Those of us on a budget know there’s nothing better than
freerecycled items. Some of us are more particular than others; some will take used household items but not furniture, some will take furniture but not clothes, some will take clothes but not shoes, etc. I’m not too particular myself, although I draw the line at recycled underwear… although not recycled lingerie, interestingly enough. You’d think the lingerie would have a certain ick factor (I mean, remember why you wear it…) but somehow my brain is able to completely ignore that factpossibility. I especially love vintage stuff… like negligees and pegnoir sets (which I apparently don’t know how to spell) from the 40s-60s. But I digress.
A great little thing to be a member of is the freecycle network. It is a mailing list-type thing, where people post items they no longer use or need, and the item (or items) are up for grabs on a first-come, first-serve basis. The notification of the item is sent to your email inbox, therefore, those that monitor their email frequently will do better with this than those who only check in once or twice a day. Some pretty amazing things pass through here sometimes and you have to be quick. There are always the junk posts, or if not junk, let’s just say things you aren’t interested in. Plenty of days have passed when I didn’t see anything on it I wanted, but then all of a sudden the most perfect little table with a cabinet would show up, or that camera we needed, or whatever, and I would be ecstatic! And grateful I had tolerated the mounds of email. Yes, folks, it’s a high volume list, and you’ll receive plenty of emails. If I recall correctly, the volume was in the neighborhood of 30-50 emails a day, possibly more. If spam-fests annoy you, you can still subscribe to the list, but check the postings from the site rather than from your email account. Just refresh often. People also post requests, or things they are seeking, so if you’ve got a room full of stuff or a garage (in NYC? Not very likely, although possible) or a storage unit (far more likely), this may be a solution for you, too.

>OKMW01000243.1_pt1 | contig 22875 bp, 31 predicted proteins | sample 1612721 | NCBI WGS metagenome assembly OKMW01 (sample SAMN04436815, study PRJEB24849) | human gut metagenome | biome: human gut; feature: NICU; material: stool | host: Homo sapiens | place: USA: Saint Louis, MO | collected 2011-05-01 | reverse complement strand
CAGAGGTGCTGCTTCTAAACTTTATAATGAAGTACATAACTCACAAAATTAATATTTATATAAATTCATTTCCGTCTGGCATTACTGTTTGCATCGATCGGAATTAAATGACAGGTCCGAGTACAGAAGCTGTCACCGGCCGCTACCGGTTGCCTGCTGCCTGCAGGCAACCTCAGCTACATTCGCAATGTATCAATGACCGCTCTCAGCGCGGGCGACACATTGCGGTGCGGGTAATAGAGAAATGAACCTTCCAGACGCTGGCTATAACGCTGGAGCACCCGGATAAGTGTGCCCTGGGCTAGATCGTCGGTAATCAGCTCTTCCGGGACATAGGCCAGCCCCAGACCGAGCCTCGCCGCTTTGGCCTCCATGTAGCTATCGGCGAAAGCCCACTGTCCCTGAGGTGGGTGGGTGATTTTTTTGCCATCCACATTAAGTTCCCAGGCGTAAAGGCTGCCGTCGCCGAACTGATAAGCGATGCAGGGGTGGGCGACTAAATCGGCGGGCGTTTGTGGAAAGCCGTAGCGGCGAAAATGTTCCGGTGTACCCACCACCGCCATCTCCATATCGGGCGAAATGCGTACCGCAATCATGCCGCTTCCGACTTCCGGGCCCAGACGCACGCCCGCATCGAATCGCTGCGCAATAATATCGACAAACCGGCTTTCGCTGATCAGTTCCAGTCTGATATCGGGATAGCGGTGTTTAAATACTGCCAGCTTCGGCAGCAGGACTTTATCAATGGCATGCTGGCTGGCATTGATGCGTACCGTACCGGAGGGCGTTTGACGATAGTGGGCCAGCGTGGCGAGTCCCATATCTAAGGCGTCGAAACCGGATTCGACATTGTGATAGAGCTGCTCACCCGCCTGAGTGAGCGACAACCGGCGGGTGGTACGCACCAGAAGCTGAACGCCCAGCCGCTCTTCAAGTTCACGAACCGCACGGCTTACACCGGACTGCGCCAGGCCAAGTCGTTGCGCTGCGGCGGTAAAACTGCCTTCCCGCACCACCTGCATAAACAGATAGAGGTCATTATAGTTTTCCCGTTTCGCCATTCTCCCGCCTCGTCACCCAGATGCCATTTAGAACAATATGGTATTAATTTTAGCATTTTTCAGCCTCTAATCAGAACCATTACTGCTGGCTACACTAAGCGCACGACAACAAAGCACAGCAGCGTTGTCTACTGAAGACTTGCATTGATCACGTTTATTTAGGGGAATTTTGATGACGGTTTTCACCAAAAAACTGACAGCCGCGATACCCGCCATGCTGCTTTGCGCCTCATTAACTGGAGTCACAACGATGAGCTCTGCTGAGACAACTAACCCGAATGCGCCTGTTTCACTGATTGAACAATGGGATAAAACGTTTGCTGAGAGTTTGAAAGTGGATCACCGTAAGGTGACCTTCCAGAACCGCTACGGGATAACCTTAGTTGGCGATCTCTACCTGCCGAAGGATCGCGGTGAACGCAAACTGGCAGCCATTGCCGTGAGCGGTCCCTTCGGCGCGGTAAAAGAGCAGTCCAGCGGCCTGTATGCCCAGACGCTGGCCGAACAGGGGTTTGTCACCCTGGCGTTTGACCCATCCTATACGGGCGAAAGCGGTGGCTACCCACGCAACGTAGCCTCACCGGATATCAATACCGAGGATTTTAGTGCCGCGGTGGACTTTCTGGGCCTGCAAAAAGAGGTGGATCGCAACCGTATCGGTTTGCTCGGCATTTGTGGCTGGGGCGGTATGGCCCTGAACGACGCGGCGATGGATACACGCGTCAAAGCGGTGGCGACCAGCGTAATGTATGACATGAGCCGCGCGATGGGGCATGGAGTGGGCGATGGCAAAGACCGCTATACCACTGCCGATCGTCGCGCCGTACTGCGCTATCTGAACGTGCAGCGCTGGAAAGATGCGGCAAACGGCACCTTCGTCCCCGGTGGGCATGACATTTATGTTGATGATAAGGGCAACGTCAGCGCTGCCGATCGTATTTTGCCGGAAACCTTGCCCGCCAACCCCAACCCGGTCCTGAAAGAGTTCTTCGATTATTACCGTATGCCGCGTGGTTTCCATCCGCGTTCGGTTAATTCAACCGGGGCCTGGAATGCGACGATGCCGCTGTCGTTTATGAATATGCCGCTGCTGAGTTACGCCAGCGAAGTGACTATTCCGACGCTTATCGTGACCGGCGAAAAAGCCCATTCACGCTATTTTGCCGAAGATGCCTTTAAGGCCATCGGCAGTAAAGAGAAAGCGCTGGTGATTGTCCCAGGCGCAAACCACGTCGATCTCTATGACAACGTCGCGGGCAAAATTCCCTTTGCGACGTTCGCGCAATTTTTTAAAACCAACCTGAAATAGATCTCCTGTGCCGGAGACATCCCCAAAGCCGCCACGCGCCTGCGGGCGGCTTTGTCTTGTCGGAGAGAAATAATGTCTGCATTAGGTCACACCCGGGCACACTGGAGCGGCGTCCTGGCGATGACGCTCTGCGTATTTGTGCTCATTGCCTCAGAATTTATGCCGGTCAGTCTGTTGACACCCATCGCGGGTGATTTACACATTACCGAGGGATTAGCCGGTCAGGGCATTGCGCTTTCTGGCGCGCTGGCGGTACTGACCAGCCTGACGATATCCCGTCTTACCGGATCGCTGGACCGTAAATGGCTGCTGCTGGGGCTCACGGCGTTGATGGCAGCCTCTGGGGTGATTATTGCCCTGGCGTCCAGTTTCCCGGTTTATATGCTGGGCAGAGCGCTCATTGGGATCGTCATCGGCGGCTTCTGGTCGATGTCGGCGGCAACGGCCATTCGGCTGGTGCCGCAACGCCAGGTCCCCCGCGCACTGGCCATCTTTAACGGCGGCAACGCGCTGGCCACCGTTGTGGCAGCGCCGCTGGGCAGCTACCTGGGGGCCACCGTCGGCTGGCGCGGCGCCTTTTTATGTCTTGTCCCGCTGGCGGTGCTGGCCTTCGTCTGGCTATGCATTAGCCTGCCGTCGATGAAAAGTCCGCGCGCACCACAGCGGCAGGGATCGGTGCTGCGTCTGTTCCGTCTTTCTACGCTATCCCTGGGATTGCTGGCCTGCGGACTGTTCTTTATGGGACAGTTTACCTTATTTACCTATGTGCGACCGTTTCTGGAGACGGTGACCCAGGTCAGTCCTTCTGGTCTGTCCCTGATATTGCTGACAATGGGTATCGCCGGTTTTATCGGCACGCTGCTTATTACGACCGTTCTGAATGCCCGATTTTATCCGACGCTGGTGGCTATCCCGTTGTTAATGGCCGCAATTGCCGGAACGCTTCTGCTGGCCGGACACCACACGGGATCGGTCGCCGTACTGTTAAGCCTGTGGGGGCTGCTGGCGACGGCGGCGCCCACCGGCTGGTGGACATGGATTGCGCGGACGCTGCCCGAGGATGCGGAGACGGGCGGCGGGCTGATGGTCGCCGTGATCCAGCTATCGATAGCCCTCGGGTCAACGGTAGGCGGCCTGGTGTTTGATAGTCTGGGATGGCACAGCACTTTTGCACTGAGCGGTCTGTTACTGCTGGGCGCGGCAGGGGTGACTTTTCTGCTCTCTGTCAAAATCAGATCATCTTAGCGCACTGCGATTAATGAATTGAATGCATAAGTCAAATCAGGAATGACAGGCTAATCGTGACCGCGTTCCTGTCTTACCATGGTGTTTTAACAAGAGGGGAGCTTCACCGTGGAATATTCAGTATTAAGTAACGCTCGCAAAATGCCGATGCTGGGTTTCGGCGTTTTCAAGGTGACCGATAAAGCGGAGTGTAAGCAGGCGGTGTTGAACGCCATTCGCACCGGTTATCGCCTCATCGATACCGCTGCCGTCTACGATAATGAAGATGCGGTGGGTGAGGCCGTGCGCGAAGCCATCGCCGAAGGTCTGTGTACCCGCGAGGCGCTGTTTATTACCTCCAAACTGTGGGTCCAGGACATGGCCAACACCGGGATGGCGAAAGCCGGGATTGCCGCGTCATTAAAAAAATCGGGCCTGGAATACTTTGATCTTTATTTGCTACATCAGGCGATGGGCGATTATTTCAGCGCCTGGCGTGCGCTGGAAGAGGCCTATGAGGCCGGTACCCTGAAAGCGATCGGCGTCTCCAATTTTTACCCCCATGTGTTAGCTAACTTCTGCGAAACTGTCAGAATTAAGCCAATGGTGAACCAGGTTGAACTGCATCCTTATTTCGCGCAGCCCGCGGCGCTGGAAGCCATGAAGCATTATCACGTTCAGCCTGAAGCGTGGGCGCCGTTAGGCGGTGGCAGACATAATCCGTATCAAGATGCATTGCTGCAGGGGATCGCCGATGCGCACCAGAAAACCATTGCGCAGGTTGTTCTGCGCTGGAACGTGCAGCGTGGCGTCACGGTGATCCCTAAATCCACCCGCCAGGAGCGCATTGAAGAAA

This isn’t only for New Yorkers; it’s a nationwide thing. In fact, it’s in numerous countries around the world.
It’s fairly self explanatory. You pick your location from the countries listed. United States or wherever. Since I’m in the States and haven’t explored how it works for other countries, that’ll be my example. You then get a list of states. Click on yours. Then cities. Ditto. Read the description, pick email or site review only and you’re good to go. This is not only perfect for those of us on tight budgets, but also a great way to recycle items you no longer need or use. Think about offering that bag of clothes you were going to schlep down to the Goodwill store on the Freecycle list. The very best part of it, from the recycler’s point of view anyway (as a New Yorker without a car, it was never quite so high on my list of great things about Freecycle) it is usually the responsibility of the person taking the item to pick it up. That’s either a bonus or a drawback, depending. Bags of clothes are do-able on the subway; furniture not so much… but with a couple of friends, anything is possible.
Oh. Just a word about courtesy. If you contact a poster, like what you hear and make plans to pick the item up… do everyone a favor and please call if you’re not going to make it. Yes, I know. People can really suck. However, as the seed of opportunity in this situation, if you’ve contacted a poster and they tell you someone got to it before you, ask them if they’ll keep your email just in case the person doesn’t come through. Many a person has been happy they did so, trust me.
All that being said, happy hunting! It can be very well worth it. Check it out: http://www.freecycle.org